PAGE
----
Sagano Scenic Railway – Kyoto, Japan - Atlas Obscura

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Sagano Scenic Railway

A train ride to the middle of nowhere gives its passengers some of the most iconic views of Japan's seasons. 


It is hard to think of Kyoto without associating it with the green lushness of Arashiyama Bamboo Forest. Yet, the Sagano Scenic Train, also known as Sagano Romantic Train, is often overlooked by visitors who disembark at the same station for a day trip to the bamboo forest. For those unaware, the train seems to be bound for residential towns beyond a small forest—and yet, this is exactly where its modest beauty lies.

Trace the route of the Sagano Scenic Train and you will find that it is intimately entwined with the curves of the Hozugawa River. The winding route lies in stark contrast to the JR Sanin Line which simply cuts through the mountain range.

The route of the Sagano train was originally part of the JR Sanin Line until 1989. However, its leisurely, meandering pace proved insufficient for locals in the area who needed to get to central Kyoto quickly. A new line was built, and the old Sagano tracks were outfitted with nostalgic, old-fashioned carriages for a second life as a scenic route.

Passengers of the open-air Sagano train emerge from the drafty darkness of the first mountain tunnel to be greeted with panoramic views of the ravine. On sunny days, the river even presents as a brilliant deep turquoise. The scenery changes dramatically depending on the season—the surrounding slopes can vary from the pale pinks of sakura to the warm, vibrant shades of autumn. It is almost as if you got a front seat to the highlight reel of the colors of Japan.

Visitors may alight at any mountainous station for additional treks, but most make the full journey to the terminal stop, Torokko Kameoka Station. It sits just outside of the mountain range and seems to be situated in the middle of nowhere. Here, many obasans (a Japanese term for aunts or older women) would alight to take pictures with the charming, old-timey exterior of the train, before re-embarking for the return journey. Other passengers would walk to the nearby JR Umahori station for a more direct (and cheaper) train back to central Kyoto.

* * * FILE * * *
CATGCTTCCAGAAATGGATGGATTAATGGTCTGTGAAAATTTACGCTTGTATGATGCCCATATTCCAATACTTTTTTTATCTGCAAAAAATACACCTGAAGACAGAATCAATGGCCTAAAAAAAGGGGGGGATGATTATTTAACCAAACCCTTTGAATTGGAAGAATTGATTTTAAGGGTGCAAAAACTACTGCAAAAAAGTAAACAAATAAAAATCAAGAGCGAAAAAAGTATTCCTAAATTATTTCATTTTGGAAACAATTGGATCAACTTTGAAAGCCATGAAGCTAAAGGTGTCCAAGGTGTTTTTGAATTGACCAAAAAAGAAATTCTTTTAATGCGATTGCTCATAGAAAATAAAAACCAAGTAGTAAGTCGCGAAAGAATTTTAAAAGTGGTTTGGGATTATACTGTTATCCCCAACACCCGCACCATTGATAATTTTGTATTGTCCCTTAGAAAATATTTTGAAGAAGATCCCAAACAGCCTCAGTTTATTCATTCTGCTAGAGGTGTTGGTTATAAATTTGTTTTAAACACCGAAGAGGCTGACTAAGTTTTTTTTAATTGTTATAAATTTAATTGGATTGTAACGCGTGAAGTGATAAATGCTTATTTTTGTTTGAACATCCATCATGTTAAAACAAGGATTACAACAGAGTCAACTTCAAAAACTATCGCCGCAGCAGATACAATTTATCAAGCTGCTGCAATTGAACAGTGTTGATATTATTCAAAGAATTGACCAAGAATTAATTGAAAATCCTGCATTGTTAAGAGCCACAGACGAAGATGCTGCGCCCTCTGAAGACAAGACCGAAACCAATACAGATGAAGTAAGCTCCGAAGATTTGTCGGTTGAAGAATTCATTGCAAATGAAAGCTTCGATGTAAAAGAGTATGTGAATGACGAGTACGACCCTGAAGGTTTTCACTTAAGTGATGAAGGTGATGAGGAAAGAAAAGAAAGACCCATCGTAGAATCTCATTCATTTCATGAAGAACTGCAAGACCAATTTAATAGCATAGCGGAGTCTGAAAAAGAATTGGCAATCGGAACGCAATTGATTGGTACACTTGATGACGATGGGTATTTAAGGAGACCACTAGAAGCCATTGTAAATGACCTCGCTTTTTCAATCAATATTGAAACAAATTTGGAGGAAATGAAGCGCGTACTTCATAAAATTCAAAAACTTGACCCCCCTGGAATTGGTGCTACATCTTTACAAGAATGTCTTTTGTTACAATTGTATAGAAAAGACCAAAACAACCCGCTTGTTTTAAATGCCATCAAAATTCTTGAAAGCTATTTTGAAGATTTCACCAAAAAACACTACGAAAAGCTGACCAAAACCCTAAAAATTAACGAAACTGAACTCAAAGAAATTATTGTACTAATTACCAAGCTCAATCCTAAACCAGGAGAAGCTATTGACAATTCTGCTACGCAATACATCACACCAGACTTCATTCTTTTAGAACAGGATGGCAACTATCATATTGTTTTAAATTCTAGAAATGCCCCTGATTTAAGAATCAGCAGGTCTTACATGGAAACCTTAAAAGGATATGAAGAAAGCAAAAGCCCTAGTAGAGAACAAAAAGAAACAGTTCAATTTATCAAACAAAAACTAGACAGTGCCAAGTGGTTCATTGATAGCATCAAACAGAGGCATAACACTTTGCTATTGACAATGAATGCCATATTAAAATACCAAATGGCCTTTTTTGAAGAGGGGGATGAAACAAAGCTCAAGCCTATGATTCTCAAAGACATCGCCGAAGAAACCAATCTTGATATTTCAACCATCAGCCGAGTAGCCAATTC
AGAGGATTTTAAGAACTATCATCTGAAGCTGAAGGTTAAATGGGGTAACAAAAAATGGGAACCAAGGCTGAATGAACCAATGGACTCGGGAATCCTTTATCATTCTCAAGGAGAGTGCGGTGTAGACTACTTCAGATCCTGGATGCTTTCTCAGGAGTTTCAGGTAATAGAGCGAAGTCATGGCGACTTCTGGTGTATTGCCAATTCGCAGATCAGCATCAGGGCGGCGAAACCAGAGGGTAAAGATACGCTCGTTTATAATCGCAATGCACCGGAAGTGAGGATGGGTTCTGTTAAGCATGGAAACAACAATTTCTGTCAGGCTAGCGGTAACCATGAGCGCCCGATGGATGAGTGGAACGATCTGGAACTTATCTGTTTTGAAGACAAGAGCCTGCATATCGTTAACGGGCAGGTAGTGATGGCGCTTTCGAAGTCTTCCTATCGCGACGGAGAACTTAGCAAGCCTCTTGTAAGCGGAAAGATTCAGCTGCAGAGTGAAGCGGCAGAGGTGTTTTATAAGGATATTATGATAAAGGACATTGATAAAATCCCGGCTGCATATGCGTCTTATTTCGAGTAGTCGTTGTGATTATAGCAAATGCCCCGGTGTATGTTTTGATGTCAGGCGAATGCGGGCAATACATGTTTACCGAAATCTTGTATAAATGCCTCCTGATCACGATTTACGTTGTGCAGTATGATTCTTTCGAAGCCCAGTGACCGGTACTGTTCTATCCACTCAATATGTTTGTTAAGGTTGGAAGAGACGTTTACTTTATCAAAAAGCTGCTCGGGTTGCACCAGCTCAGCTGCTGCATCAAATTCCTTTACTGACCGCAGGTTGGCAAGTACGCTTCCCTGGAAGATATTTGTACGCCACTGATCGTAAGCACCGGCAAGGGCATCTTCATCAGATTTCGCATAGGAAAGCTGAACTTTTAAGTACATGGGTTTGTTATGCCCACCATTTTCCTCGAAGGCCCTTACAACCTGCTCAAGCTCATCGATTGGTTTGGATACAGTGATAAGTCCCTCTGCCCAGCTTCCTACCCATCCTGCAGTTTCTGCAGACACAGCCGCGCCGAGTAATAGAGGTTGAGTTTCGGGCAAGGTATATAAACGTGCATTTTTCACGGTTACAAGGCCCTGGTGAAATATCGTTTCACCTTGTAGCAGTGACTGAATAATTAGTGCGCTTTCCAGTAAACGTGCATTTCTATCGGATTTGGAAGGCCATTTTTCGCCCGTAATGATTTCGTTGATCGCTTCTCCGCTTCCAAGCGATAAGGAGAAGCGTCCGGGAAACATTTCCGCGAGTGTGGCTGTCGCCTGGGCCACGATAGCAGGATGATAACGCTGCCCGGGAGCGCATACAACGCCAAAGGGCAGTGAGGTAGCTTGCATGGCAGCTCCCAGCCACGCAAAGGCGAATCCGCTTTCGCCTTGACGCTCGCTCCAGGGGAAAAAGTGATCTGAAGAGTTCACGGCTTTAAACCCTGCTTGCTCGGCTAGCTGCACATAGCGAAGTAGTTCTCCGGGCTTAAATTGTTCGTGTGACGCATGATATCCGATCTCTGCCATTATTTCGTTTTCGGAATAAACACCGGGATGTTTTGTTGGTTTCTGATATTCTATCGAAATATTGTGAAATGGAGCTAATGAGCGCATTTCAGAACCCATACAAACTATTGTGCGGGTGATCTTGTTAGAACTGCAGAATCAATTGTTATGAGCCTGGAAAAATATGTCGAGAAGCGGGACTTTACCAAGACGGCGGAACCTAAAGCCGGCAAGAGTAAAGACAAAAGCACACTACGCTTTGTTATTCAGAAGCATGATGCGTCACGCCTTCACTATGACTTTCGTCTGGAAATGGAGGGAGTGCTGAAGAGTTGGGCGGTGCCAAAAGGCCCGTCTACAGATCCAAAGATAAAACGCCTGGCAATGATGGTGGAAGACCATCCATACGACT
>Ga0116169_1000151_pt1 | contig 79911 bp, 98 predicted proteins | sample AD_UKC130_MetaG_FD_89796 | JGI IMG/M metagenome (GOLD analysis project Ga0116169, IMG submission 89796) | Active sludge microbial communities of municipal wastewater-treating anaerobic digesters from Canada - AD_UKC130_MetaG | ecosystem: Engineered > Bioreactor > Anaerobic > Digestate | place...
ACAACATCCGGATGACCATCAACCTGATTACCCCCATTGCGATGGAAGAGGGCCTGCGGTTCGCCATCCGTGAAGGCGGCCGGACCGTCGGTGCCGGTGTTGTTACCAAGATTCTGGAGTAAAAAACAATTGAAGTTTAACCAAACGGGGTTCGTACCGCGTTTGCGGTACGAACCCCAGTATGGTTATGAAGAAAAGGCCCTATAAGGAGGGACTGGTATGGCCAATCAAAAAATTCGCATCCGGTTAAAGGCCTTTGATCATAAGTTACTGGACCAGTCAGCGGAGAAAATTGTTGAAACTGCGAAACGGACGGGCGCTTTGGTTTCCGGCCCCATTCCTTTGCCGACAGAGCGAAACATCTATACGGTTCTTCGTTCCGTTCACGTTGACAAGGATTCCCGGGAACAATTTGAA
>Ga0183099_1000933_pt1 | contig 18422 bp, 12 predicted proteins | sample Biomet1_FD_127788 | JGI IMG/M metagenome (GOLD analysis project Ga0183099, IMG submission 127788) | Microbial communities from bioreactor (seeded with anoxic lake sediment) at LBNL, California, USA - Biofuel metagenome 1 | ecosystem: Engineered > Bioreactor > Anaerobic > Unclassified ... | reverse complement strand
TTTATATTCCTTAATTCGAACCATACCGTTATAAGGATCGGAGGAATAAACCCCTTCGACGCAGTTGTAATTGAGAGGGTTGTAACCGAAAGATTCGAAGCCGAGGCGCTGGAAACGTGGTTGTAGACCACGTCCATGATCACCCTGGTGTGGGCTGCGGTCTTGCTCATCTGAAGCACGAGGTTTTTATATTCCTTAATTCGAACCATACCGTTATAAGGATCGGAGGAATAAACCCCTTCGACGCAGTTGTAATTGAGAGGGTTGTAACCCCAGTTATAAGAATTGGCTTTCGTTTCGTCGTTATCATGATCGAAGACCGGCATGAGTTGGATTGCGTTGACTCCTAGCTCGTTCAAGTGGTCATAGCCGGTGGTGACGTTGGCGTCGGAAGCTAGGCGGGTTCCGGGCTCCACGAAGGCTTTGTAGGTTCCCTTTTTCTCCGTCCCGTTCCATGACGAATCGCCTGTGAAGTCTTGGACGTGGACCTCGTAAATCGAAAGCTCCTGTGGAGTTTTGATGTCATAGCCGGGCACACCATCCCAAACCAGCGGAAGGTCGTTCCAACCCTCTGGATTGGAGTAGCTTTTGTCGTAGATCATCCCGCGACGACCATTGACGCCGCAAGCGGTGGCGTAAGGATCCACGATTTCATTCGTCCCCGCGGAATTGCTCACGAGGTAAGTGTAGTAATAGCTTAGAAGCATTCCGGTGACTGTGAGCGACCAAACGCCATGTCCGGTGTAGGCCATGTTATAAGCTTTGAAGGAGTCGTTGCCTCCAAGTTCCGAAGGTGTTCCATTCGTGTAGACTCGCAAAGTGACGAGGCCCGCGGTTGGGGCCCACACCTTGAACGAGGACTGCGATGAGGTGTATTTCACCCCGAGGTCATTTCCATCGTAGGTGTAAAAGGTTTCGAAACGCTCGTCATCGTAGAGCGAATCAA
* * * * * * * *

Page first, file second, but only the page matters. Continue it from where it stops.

It is this unremarkable walk that provides an authentic glimpse into the lives of farmers in suburban Kyoto. Should you decide to slow down behind the throng of tourists rushing for the train, you’d suddenly find yourself standing quietly among wide expanses of rice fields, free to explore the quiet roads and neighborhoods that border the fields. If you arrive in the evening, you could even find an elevated spot to watch the sunset over the sparkling waters of the fields. As of 2024, a well-paved road has been constructed for horse carriages during the day. 

After boarding the Kyoto-bound train at JR Umahori station, you may return to Kyoto or alight once more at JR Saga-Arashiyama Station. An unforgettable, top-quality onsen can be found at Fu-fu-no-yu, just a short walk away. It is one of the best ways to end a day trip to the Arashiyama area.

Know Before You Go

Reserve your seats early. If you plan to spend a full day at Arashiyama, purchase your tickets once you arrive from Kyoto at JR Saga-Arashiyama station. Follow the signs to the adjacent Torokko Saga Station and reserve your preferred timing. It costs 880 yen for a one-way trip. 

It may be possible to choose your seats if you are early enough. Pick the right side if you are leaving from Torokko Saga Station, or the left side if you are bound for Torokko Saga Station. You will get sweeping views of the valley together with the bright colors of the train making bends.

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